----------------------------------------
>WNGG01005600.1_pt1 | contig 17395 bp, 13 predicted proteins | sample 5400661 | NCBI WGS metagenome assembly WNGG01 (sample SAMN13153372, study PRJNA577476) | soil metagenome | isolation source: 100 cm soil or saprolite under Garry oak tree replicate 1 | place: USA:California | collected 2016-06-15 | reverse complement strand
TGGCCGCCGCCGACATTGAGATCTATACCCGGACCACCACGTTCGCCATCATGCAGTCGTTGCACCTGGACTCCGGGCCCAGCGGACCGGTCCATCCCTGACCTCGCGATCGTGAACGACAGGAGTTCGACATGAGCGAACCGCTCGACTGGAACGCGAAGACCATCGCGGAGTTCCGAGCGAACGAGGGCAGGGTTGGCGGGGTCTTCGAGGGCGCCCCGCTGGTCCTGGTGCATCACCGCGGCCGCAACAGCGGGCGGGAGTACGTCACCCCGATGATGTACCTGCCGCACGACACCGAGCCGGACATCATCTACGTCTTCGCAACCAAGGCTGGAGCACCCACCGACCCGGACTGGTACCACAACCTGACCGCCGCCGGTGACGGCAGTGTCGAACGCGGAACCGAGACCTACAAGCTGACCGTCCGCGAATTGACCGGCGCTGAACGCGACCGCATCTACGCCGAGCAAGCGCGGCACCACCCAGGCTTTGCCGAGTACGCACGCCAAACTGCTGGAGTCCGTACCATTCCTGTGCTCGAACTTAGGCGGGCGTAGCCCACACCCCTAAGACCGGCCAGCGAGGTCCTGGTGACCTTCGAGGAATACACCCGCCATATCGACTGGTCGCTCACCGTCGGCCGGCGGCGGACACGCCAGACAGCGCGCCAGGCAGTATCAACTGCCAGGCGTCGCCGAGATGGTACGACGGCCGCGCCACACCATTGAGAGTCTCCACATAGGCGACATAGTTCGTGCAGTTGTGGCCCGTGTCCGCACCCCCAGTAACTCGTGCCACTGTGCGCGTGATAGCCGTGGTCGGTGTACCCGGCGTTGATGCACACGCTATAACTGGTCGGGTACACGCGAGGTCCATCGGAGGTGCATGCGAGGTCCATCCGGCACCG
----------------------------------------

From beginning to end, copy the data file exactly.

>WNGG01005600.1_pt1 | contig 17395 bp, 13 predicted proteins | sample 5400661 | NCBI WGS metagenome assembly WNGG01 (sample SAMN13153372, study PRJNA577476) | soil metagenome | isolation source: 100 cm soil or saprolite under Garry oak tree replicate 1 | place: USA:California | collected 2016-06-15 | reverse complement strand
TGGCCGCCGCCGACATTGAGATCTATACCCGGACCACCACGTTCGCCATCATGCAGTCGTTGCACCTGGACTCCGGGCCCAGCGGACCGGTCCATCCCTGACCTCGCGATCGTGAACGACAGGAGTTCGACATGAGCGAACCGCTCGACTGGAACGCGAAGACCATCGCGGAGTTCCGAGCGAACGAGGGCAGGGTTGGCGGGGTCTTCGAGGGCGCCCCGCTGGTCCTGGTGCATCACCGCGGCCGCAACAGCGGGCGGGAGTACGTCACCCCGATGATGTACCTGCCGCACGACACCGAGCCGGACATCATCTACGTCTTCGCAACCAAGGCTGGAGCACCCACCGACCCGGACTGGTACCACAACCTGACCGCCGCCGGTGACGGCAGTGTCGAACGCGGAACCGAGACCTACAAGCTGACCGTCCGCGAATTGACCGGCGCTGAACGCGACCGCATCTACGCCGAGCAAGCGCGGCACCACCCAGGCTTTGCCGAGTACGCACGCCAAACTGCTGGAGTCCGTACCATTCCTGTGCTCGAACTTAGGCGGGCGTAGCCCACACCCCTAAGACCGGCCAGCGAGGTCCTGGTGACCTTCGAGGAATACACCCGCCATATCGACTGGTCGCTCACCGTCGGCCGGCGGCGGACACGCCAGACAGCGCGCCAGGCAGTATCAACTGCCAGGCGTCGCCGAGATGGTACGACGGCCGCGCCACACCATTGAGAGTCTCCACATAGGCGACATAGTTCGTGCAGTTGTGGCCCGTGTCCGCACCCCCAGTAACTCGTGCCACTGTGCGCGTGATAGCCGTGGTCGGTGTACCCGGCGTTGATGCACACGCTATAACTGGTCGGGTACACGCGAGGTCCATCGGAGGTGCATGCGAGGTCCATCCGGCACCG